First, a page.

For years, it has seemed as if Donald Trump could always get what he wanted, at least when it came to using classic rock and pop hits at his campaign rallies – against the wishes of the original artists.
But the Rolling Stones, who have tried for years to keep the President from appropriating You can’t always get what you want as his walk-off music, have not thrown in the towel.
On Saturday, the group sent out a statement saying it was enlisting BMI, the publishing rights organisation that oversees public use of the song, in its quest to keep the track from being used for politically partisan purposes.
The band said it would take legal action if Mr Trump kept using the song without a licence.
“This could be the last time President Donald Trump uses Stones songs,” reads the headline to a release sent out by the Stones’ reps.
The statement goes on to say: “Despite cease and desist directives to Donald Trump in the past, the Rolling Stones are taking further steps to exclude him using their songs at any of his future political campaigning.
“The Stones’ legal team [is] working with BMI … BMI [has] notified the Trump campaign on behalf of the Stones that the unauthorised use of their songs will constitute a breach of its licensing agreement.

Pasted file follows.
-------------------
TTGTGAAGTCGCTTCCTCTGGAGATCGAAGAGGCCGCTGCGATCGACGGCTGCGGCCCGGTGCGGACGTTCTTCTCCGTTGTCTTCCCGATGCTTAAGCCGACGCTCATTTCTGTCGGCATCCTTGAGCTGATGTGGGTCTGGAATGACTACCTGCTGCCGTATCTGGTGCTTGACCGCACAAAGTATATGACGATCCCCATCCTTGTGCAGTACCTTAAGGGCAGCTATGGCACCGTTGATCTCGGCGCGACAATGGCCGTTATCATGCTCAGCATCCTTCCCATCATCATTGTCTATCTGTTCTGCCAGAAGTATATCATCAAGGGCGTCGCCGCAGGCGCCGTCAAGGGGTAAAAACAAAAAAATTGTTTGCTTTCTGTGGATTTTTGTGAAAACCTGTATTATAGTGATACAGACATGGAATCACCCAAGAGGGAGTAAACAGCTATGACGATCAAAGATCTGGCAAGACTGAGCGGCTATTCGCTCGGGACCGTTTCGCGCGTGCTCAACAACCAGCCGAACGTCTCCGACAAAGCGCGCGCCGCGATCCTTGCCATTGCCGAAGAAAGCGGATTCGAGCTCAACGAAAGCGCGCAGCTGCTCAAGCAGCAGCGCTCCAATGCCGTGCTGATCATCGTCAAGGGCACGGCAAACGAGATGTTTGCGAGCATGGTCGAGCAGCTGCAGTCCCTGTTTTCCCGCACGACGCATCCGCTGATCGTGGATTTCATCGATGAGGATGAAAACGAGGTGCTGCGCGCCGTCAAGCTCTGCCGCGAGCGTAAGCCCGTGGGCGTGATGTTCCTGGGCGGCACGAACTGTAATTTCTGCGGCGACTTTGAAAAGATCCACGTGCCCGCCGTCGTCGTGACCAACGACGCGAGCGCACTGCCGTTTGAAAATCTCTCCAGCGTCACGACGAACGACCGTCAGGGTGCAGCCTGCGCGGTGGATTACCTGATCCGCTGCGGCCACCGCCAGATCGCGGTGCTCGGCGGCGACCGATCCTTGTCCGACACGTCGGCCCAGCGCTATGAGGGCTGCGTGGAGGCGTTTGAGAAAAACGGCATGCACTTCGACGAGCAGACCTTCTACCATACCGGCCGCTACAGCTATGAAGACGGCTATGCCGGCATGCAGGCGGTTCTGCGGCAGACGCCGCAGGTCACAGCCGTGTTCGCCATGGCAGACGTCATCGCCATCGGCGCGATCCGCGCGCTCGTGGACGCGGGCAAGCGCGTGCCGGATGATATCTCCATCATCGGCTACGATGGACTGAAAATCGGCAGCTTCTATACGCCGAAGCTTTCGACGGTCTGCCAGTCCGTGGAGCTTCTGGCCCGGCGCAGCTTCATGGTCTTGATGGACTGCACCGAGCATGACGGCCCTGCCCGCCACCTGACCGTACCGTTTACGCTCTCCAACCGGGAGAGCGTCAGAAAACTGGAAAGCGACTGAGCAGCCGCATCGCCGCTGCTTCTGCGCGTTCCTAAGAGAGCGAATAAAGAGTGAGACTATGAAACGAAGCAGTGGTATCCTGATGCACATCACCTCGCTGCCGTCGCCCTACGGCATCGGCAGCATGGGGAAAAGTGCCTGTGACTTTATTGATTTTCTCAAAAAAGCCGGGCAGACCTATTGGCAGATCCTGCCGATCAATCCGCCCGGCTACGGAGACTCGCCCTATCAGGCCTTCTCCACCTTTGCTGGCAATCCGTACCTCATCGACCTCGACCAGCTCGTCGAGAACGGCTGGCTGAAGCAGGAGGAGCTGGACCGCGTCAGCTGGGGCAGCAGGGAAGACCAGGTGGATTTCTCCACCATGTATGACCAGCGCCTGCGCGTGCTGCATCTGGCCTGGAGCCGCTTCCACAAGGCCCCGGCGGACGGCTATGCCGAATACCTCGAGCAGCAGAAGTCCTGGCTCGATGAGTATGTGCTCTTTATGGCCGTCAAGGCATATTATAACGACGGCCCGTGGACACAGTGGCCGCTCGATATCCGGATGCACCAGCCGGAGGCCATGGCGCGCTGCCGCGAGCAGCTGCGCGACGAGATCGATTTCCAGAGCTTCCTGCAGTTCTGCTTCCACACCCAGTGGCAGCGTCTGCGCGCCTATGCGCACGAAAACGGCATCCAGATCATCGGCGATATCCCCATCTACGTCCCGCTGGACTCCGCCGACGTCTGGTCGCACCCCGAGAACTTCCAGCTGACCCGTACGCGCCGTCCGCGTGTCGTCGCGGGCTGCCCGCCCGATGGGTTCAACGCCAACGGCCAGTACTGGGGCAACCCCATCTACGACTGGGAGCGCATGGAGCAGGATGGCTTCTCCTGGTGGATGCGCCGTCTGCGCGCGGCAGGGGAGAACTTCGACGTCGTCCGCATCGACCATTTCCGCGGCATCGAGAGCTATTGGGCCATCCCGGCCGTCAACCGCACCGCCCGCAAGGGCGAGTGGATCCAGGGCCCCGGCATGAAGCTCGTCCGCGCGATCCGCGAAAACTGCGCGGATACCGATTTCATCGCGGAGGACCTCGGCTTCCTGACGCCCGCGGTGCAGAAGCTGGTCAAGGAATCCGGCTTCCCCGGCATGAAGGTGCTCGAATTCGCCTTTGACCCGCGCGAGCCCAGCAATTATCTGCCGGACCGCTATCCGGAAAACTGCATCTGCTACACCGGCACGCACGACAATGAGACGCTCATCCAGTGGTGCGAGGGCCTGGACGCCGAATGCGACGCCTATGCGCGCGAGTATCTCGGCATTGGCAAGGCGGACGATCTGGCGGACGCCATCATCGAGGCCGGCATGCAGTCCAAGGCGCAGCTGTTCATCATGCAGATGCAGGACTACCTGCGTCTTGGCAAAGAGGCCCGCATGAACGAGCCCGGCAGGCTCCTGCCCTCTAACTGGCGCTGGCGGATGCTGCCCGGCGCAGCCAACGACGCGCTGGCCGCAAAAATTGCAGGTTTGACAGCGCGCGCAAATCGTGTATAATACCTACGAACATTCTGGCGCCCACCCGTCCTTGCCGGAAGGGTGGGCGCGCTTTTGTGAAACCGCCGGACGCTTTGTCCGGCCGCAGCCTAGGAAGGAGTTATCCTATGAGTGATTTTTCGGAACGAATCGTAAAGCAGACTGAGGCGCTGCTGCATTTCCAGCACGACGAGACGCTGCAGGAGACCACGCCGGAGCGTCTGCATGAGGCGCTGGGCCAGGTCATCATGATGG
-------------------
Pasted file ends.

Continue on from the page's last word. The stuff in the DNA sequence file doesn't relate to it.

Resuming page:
“If Donald Trump disregards the exclusion and persists, then he would face a lawsuit for breaking the embargo and playing music that has not been licensed.”
At issue is whether a song’s use at campaign rallies is covered by a blanket licence held by the host venue for all performance purposes.
BMI is joining the Stones in contending that the Trump campaign is subject to a licence specifically established for political uses, which allows songwriters to object to and withhold use.
News of the Stones taking up the fight to have their song excluded from campaign appearances follows on the heels of the Tom Petty family uniting last weekend to release a statement objecting to I won’t back down at the President’s contentious campaign rally in Tulsa.
Brendon Urie soon followed with a strongly worded statement condemning Trump’s use of the Panic! at the Disco song High hopes at the same rally. The long list of musicians who’ve previously publicly objected to Trump campaign song use includes Neil Young and R.E.M.’s Michael Stipe.
Left unanswered – as it has been since Trump began using You can’t always get what you want at the end of his campaign speeches in 2016 – is what message he even intends to send with a song whose very title expresses the thought that expectations should be tempered.